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10 Things You Need To Discard To Downsize Your Life Space

10 Things You Need To Discard To Downsize Your Life Space

Two years ago, I downsized my belongings so I could move into a studio apartment from a two bedroom house. It sounds impossible, right? Especially when you consider that I’ve had most of these belongings since childhood. I’m not exactly a pack rat or a hoarder, but I couldn’t stand to get rid of things that were still useful, or had emotional meaning to me.

Once I started eliminating belongings, it was impossible to stop me! I cut my belongings down to a manageable amount—so much so that I was able to move all by myself, with just one pick-up truck. It was an incredible feeling, and I’ve been able to keep my life space clutter-free since then. I highly recommend this type of purge for everyone, whether you’re downsizing or spring cleaning. Donate these items to friends or charity—don’t throw them away!

1. Clothes you don’t wear.

Everyone has clothes they’re saving for a special occasion, or for losing ten pounds, or just in case you find the right shoes. Stop thinking like that! Most people wear the same ten to fourteen outfits over and over and over again—and that’s okay! You don’t have to wear new clothes each time someone sees you. Be honest with yourself and admit you’re never going to wear that shirt that’s a size too small, or those pants that hit above your ankle, and get them out of your closet. Once you start pulling a few items, you’ll be able to really assess what you wear and don’t wear. If you’re in doubt, try wearing these clothes! See if they’re comfortable and look good. If they do, move them to the front of your closet so they’ll stay in rotation.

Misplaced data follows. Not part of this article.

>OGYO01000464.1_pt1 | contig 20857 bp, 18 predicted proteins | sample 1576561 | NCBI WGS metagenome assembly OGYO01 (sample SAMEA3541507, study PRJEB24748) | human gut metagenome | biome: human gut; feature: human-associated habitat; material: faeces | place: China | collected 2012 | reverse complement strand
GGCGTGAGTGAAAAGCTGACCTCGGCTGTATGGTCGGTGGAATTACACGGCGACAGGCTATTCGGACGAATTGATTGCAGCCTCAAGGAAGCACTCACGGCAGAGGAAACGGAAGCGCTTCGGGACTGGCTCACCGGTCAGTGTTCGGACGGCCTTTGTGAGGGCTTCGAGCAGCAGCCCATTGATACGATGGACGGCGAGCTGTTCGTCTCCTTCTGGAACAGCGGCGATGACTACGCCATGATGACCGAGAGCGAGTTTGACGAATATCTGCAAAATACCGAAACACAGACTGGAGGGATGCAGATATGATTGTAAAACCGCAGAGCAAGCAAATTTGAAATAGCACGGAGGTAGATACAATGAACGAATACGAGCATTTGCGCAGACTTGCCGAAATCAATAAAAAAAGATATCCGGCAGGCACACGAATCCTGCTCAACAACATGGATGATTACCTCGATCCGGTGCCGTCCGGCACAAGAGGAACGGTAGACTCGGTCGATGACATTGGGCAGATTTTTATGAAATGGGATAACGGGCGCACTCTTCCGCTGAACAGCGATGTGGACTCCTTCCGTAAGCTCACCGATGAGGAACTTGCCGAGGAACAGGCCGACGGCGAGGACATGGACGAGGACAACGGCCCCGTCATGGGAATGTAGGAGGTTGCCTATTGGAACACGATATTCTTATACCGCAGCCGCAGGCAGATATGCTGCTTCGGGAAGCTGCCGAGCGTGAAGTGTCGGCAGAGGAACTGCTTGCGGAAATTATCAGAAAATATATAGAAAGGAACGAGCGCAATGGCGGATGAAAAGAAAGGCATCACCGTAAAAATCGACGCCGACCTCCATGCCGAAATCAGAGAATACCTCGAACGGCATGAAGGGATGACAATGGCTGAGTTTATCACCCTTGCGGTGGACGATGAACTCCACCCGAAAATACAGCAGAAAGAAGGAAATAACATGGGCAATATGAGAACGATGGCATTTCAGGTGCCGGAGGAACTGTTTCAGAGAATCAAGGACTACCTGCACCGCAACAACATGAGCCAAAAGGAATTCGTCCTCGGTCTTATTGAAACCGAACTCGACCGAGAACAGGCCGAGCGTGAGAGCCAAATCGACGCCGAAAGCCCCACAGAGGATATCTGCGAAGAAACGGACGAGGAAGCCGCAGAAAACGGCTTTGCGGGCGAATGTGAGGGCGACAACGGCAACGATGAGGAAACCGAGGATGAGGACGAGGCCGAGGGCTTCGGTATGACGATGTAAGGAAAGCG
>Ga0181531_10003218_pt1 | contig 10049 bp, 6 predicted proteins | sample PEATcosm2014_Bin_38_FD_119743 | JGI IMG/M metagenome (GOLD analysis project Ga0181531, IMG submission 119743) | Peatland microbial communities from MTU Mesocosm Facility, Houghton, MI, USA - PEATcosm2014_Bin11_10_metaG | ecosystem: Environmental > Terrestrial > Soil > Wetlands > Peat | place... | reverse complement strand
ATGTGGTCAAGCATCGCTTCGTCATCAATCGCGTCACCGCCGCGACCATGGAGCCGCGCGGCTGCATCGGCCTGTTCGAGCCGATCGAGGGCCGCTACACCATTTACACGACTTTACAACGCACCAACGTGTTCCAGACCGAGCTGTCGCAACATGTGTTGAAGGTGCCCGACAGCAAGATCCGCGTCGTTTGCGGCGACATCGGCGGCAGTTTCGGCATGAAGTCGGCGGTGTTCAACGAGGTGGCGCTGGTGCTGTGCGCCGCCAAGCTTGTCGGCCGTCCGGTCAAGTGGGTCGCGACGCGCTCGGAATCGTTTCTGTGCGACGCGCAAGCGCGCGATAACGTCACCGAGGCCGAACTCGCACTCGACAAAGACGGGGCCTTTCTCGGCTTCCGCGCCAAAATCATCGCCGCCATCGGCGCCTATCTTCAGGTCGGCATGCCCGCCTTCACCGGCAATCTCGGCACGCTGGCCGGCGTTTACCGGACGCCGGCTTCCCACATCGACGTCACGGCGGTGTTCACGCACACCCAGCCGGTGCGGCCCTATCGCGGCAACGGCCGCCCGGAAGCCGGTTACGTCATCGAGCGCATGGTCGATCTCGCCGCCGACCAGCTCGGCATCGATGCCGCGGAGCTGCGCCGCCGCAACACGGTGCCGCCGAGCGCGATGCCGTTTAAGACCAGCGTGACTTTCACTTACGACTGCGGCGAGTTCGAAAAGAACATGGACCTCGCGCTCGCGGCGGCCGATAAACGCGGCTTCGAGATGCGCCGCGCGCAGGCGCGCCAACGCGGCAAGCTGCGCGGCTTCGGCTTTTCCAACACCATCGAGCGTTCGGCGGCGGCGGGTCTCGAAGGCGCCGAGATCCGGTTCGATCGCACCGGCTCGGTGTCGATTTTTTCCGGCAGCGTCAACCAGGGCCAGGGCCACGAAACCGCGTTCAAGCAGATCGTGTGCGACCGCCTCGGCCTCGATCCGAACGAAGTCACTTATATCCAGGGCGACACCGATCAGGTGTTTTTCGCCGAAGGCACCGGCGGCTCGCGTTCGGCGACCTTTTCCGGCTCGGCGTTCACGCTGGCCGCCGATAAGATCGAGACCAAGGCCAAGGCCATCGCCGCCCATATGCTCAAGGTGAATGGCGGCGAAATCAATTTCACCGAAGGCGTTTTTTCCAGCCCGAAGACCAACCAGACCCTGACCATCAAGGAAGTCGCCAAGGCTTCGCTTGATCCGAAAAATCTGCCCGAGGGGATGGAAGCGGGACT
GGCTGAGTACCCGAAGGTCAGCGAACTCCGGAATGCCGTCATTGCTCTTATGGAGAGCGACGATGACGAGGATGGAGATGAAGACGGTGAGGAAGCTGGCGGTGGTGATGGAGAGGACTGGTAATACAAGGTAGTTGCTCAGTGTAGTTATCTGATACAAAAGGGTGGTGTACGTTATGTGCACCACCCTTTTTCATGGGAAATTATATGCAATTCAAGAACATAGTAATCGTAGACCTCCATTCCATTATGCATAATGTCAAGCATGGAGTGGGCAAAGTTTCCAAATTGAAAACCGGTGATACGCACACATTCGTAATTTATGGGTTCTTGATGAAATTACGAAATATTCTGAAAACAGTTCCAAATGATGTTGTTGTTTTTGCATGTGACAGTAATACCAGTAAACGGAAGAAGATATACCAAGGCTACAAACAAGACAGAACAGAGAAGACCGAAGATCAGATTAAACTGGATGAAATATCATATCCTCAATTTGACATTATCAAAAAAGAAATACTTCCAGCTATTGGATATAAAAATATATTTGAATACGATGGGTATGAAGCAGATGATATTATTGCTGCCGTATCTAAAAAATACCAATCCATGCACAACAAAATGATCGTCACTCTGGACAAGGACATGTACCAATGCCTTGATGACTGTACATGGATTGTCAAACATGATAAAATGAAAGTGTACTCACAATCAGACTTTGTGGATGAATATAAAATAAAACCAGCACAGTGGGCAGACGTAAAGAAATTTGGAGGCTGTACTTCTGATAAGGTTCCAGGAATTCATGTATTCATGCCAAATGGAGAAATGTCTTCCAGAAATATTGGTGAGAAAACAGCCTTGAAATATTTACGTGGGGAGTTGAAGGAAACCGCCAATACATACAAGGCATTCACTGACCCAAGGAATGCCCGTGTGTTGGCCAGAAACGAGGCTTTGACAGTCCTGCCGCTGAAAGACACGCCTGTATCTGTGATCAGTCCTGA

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2. Books.

This one was hard for me because I’m a huge book nerd. I love owning my favorite books, and I can never resist picking up new-to-me books when I find them for a dollar or two at a used bookstore. As a result, my five bookshelves were crammed with books I’d never read. Just like with my clothes, I found myself going back to the same books when I wanted to pick something from my shelf. I made myself start reading books I’d never read, and found that, more often than not, they weren’t good enough to keep. The library received many boxes of donations from me! Now I only buy books I know I want to own. The rest I get from the library or read on a tablet.

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    3. CDs and DVDs.

    Getting rid of CDs and DVDs seems like a small step, because they don’t really take up a lot of space on their own, but when you have massive collections, they take up way too much room! I’m not a big movie person, so the only DVDs I own are a few favorite TV shows and movies. I could have still gotten rid of them, though, and watched things on Netflix, or rented from the library or Redbox.

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    As far as my CDs, I put most of them on my computer so I could listen to them on my iPod. The only CD player I have is in my car, so I don’t really have a need for physical CDs anymore—I just need the music. Again, I couldn’t get rid of my favorites, or the ones with really cool album art, but I downsized greatly in this area.

    4. Sports and musical equipment.

    I had taken three months of guitar lessons, then never picked the instrument back up again. Why did I still have a bulky acoustic guitar in my house? I just couldn’t get rid of it, because you never know—maybe I’ll get the urge to pick it back up and miraculously remember everything I learned ages ago. Um, no way. I sold the guitar and greatly preferred the cash. If I ever want to learn again, I can rent one from a music store. Same with sports equipment – rent it when you need it! Of course, if you’re on a team or play the keyboard nightly to unwind, don’t get rid of your equipment and instruments. Check and see if renting your necessary equipment is cheaper than buying it and keeping it up to date, but trust your gut about needing your own belongings.

    5. Bags and baggage.